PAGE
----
Meet our Citizens
Each month "The Citizen" spotlights one of our many contributors! This issue, Aleta Curry is profiled.
The Citizen: A short introduction, if you please :).
Aleta: My name is Aleta Curry. I live with a family I'm very proud of on the prettiest lane in the loveliest village of the beautiful Southern Highlands of New South Wales, Australia.
TCZ: What are your hobbies? / What do you do for fun?
Aleta: I have varied interests. Those that I've been involved with longest are music, gardening and cooking. I used to dance, but don't find time now. I'm also quite involved in animal fancy, particularly dogs. Another long-time interest is history, which was my major in school, and film, which was my minor. I believe in being active in my community.
TCZ: What do you professionally?
Aleta: Short answer: I write. I also help look after our property, and keep house (badly!)
While I was mentioning memorable moments, I should have added my most embarrasingly amusing one: I was on a bushwalk and saw a little red dog peeping at me out of the scrub. Thinking it might have been lost, I started whistling and coaxing. It wasn't till the terriers came to see what I was interested in, and took off after the creature, and I saw a brush tail, that I realised I'd been trying to get a fox to come to me!
TCZ: What do you mostly write about?
Aleta: I don't actually know the answer to that question. I'll have to review my contributions list to see what category the majority of my articles fit into. I'm sure I've written a good bit about dog subjects, gardening and the arts--and I've done a bit in history and religion as well.
TCZ: What is your favourite topic of discussion?
Aleta: Too hard to answer! I love a good chat, though.
TCZ:I have heard you live in an unusual habitat; would you mind elaborating?
Aleta: I'd love to talk about my home. Yes, I suppose you could say it's unusual. We live on acreage in the country. At one point, pre-1965 we think, it was part of a working agricultural station, because there are livestock dams, some in disrepair, and old farm access tracks. Some discarded rubbish has also given some clues--like old beer bottles! It seems that a group of hippies lived in a converted bus at some point, then the land changed hands and eventually the property was subdivided and sold off in smaller parcels.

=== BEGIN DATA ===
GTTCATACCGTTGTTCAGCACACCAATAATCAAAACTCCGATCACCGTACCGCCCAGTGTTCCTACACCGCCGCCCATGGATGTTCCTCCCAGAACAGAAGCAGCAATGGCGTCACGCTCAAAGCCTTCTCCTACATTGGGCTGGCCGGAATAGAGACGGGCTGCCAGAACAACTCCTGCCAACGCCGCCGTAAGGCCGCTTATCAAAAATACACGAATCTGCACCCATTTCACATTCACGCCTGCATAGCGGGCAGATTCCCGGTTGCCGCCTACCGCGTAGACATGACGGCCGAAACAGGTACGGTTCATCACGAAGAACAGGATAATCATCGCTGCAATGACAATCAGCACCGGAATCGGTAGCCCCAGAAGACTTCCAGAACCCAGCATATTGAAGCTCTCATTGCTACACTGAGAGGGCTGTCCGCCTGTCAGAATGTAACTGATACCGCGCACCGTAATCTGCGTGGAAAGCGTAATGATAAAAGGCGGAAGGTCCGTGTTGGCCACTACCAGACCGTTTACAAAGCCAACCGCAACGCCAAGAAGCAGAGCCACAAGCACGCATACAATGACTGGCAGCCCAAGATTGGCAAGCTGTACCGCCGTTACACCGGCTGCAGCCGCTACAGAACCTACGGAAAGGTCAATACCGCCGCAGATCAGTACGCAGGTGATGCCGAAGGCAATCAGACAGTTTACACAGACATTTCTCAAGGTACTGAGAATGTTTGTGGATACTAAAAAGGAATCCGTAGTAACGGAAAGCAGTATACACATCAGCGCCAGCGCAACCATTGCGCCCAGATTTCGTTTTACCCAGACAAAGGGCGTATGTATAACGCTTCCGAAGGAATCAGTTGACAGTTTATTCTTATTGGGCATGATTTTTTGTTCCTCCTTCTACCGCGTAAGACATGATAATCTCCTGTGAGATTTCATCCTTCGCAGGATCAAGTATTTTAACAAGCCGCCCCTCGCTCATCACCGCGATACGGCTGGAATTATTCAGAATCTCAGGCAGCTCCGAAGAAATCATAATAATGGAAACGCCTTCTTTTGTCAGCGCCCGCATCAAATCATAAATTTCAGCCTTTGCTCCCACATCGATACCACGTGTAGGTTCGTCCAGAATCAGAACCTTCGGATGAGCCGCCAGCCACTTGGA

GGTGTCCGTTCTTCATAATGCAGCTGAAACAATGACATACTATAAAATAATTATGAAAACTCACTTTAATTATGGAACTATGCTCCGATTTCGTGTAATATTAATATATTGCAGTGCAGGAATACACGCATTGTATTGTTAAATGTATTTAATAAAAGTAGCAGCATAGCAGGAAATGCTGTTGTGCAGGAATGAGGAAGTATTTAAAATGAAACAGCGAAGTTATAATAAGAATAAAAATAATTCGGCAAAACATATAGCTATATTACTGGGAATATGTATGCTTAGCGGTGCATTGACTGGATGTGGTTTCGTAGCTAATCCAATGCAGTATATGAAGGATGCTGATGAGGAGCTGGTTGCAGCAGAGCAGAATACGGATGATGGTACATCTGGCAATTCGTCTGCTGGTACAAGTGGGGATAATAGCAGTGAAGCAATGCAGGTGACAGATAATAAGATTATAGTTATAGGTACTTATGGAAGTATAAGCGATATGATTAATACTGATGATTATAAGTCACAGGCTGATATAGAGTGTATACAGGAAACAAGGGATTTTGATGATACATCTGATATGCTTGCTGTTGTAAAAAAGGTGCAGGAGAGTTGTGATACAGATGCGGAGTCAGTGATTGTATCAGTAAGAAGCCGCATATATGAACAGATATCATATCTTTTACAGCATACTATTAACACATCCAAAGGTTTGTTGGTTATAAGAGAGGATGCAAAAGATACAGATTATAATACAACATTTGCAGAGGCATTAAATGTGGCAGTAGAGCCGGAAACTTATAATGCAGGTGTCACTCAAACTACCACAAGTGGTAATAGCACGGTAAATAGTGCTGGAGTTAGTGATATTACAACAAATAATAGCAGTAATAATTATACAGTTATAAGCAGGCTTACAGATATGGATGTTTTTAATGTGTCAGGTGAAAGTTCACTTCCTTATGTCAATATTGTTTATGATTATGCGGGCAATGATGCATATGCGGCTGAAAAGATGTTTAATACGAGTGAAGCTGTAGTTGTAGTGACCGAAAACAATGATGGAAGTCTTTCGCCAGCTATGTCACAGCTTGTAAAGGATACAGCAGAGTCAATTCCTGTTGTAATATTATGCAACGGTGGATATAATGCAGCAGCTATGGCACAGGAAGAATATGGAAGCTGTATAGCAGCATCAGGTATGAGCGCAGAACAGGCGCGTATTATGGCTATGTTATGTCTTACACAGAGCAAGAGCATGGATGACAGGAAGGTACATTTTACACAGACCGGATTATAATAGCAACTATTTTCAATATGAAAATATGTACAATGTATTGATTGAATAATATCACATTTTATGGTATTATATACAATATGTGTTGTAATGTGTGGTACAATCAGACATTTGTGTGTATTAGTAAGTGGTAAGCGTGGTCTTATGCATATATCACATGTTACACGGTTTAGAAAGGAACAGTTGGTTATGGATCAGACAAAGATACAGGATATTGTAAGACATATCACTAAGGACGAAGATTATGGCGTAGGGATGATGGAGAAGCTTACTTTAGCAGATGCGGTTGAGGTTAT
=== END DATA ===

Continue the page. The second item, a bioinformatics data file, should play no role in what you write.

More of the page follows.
Anyway, we're creating a homestead on the side of a hill. My husband build the garage first, and that's where we live. I call it 'Le Shack' but other friends have dubbed it the Tardis because it's bigger inside than it looks from the outside. Even so, it's what my friends politely call 'cosy' (read '=@*^&% crowded!) We do not have town water or grid electricity, so that has forced us to be self-sufficient. We have a slow-combustion fire providing heat and hot water; the pipes are also connected to solar panels which provide hot water in the summer when the fire isn't lit. A separate solar system provides electricity for the house lights and can power the computer in bright sunlight. Heavy appliances like the washing machine and vacuum cleaner require the use of a generator. Not a lot of fun at these petrol prices! We are researching alternative energy for the main house.
We've rigged ag pipe from the shower to run under the flower beds and ornamental garden. Actually, that's really a propagation garden; it's a temporary place for me to grow things while we plan the final landscaping. I also use the rinse water from the washing machine (this involves several buckets and a good soaking every single time.) We catch all the rainwater we can; water from the open barrels is used for fruit and vegetables (except for the time the pony got in a drank a bunch, then went back and got the mare and filly and led them to it as well--grrr) and we've got special tanks for drinking and bathing water. Unbeknownst to us, a bat flew into one and drowned; we weren't sure how long it'd been there, and we couldn't waste the water, so my poor husband had to rearrange the pipes again and we use water from that tank only for the toilet.
Our area is rich in native wildlife, and they are a constant source of interest and amusement. In particular, the birdlife is spectacular and it is no exaggeration to talk about the cacophony of sound that I wake to. My present nemisis is a baby magpie: a great, almost-grown creature, quite capable of foraging, which nevertheless squawks fit to raise the dead for its mother to feed it. We had to halt construction in one area because a pair of swallows had built a nest in what will be the west hallway. My husband jokes that ours will be the only house on the planet with a dog door, a cat flap and a bird window! We fall asleep to a different sort of symphony: crickets, frogs, domestic animals braying in the distance and the screetch of owls and plovers.
My most poignant moment was when a dying walleroo came up to the house for help. I made him comfortable for the night, but when the native wildlife rescuers came over in the morning they explained that he was simply aged and at the end of his life and there was nothing to be done except to give him a dignified end. I've also rescued a baby cockatoo (blown out of a nest in a storm) and a baby wombat (mother apparently washed away in a flash flood) and a blue-tongued lizard that my terrier thought needed killing. "No, Spotty, No!" The dog got a rude awakening when he tried to take on a echidna, though.